Friday, August 29, 2008

Taking the Easy Route...?

Barring some kind of major change (such as winning the lottery) my current plan is to return to West Chester University of PA in fall 2009. So in some ways it will be like a circle finally closing. WCU is the school I attended just out of high school, when I was far too young and naive to be ready for college. It sound like the "re-admit" option I was told to choose by the Office of Admissions is going to be the "easiest" way to get accepted back into college.

I will go with the intention of studying 2 years there and then transferring to another university with a broader, more in depth course selection to finish my degree.
Not sure whether to enroll with the intention of getting an A.A. or just stopping after two years of the B.A. and trying to transfer those credits.

Obviously I have much to learn about how this process works.

Now the big question...When do I move back to PA? I think you have to be there 6 full months to claim residency (at least that's how FL's system works). But then again, the rest of my family has never left PA, so perhaps there is a way to claim that as a "domicile"?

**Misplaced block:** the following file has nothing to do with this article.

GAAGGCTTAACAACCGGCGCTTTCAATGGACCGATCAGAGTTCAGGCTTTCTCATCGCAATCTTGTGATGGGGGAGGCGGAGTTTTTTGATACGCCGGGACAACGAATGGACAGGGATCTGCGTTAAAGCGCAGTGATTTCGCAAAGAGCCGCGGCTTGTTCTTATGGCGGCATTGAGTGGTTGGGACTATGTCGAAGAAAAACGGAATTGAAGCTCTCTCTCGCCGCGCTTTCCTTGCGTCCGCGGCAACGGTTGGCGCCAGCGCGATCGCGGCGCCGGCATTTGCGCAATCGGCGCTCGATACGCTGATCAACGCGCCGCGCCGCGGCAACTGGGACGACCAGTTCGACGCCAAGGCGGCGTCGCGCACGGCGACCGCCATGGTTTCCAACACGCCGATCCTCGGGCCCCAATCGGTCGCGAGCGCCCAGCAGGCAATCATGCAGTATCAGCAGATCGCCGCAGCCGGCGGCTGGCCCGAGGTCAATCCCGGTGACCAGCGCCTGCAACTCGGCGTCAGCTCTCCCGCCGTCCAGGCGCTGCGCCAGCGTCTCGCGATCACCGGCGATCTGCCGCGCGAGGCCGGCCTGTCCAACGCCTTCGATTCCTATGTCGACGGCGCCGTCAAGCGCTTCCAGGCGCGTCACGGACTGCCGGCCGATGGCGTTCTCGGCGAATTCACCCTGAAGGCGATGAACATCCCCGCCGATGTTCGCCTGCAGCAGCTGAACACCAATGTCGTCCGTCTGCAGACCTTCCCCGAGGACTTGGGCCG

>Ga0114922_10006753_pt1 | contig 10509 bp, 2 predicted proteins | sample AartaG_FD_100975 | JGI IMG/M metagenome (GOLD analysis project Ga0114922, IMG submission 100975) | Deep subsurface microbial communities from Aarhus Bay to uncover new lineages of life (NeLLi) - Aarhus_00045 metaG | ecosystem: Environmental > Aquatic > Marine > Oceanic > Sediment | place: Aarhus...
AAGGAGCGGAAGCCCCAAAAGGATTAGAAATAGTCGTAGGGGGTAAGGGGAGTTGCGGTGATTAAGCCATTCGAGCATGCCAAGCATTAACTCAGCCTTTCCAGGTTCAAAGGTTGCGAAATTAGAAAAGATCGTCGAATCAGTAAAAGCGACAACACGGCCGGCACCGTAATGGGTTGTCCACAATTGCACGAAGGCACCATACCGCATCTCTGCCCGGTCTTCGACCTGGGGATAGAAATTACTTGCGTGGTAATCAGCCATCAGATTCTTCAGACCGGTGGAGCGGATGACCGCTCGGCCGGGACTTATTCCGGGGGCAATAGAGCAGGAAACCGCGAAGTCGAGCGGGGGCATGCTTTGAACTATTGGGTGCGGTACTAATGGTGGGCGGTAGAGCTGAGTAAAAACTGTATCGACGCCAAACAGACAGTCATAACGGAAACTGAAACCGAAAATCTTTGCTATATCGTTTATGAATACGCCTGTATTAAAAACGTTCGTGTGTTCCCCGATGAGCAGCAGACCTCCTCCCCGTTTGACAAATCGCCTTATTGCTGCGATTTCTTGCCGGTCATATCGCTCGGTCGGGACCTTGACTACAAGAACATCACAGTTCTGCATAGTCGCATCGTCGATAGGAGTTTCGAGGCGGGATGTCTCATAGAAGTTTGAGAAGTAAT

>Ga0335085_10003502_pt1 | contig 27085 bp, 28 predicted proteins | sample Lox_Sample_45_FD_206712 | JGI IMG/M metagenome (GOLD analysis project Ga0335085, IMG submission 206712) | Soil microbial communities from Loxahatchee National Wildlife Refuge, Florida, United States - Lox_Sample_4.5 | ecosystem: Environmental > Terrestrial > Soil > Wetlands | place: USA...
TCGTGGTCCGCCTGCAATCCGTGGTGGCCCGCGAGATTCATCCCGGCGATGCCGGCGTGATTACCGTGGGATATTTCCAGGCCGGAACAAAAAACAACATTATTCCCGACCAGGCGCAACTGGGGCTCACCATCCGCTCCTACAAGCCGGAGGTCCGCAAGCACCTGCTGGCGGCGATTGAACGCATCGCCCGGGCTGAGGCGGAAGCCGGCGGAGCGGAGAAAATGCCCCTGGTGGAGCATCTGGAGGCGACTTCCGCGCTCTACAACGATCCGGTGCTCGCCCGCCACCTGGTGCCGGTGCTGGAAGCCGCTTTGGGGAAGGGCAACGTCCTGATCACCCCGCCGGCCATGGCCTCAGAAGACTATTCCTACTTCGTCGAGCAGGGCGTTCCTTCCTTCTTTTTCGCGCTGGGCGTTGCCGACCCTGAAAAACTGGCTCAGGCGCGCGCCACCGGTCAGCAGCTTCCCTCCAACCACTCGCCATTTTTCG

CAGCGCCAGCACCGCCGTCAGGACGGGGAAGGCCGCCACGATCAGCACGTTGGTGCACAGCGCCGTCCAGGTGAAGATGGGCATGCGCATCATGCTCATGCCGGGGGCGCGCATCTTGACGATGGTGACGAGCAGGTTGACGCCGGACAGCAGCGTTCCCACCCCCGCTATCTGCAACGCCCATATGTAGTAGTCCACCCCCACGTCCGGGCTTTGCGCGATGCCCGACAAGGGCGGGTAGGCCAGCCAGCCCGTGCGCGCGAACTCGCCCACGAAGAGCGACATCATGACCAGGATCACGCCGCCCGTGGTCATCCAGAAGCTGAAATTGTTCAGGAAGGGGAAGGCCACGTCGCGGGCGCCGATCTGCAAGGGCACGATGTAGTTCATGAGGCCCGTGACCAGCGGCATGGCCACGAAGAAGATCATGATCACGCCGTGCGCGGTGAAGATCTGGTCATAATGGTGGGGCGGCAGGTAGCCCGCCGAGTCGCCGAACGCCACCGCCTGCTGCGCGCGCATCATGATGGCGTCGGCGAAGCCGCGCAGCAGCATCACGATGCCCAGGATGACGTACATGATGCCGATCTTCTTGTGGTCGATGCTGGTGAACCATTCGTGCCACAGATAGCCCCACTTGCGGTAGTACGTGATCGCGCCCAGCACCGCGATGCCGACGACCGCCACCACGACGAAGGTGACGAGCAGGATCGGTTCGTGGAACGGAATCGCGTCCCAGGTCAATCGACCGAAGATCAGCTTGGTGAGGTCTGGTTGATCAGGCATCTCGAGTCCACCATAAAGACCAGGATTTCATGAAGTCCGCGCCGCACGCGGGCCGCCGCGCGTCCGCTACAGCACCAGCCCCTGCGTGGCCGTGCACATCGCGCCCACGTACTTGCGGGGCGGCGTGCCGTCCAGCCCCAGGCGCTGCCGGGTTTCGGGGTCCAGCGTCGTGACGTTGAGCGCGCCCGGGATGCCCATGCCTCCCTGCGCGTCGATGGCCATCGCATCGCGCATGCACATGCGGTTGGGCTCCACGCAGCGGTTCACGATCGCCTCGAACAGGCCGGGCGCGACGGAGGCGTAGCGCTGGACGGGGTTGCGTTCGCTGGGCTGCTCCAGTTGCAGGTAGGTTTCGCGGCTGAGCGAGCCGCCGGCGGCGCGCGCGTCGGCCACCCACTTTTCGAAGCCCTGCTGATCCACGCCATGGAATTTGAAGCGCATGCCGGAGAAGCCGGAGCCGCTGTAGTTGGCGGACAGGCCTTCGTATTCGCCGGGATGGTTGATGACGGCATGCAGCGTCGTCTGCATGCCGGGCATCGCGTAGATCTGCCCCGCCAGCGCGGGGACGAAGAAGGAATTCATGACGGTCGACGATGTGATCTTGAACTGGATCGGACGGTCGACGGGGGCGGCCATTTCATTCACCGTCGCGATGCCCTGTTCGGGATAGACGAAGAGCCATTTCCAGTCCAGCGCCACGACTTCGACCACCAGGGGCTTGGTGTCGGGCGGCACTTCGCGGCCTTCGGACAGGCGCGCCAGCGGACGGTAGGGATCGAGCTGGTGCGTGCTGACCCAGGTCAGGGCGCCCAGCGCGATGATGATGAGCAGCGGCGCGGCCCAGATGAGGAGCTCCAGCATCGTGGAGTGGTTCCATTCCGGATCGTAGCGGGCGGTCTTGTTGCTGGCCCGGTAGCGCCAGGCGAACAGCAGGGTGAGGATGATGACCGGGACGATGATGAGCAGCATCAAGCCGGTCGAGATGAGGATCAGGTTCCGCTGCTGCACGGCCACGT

And should I seek on-campus housing the first semester? I have to find out from my friend in India who went there in 1991 and again in 1999 how he handled that situation, and/or speak to someone to see if there is any special housing for adult students.

I need to clarify that I have not officially been accepted back at this time. I have downloaded the "Re-admit" application and reviewed it, and it does not appear that they are asking for anything beyond dates attended and whetehr or not any credits were earned.
I am debating sending along a cover letter which briefly explains my life experiences since leaving school and my reasons for wanting to return. Any suggestions regarding that?

1 comment:

Mary said...

I think that it can't hurt to submit a letter with your application. Unless you have something particularly negative on your previous record I think that you should have no problem with admission either way. When I applied a year ago I did need to take the university placement test for admissions purposes because I had no recent academic record. You may be required to do that. It consists of reading comprehension, grammar, writing, and algebra. Before taking it, I checked out a book from my local library which was designed to help people study for their GED. It was really helpful as a refresher, and I also borrowed a algebra tutorial book. And I aced the exam!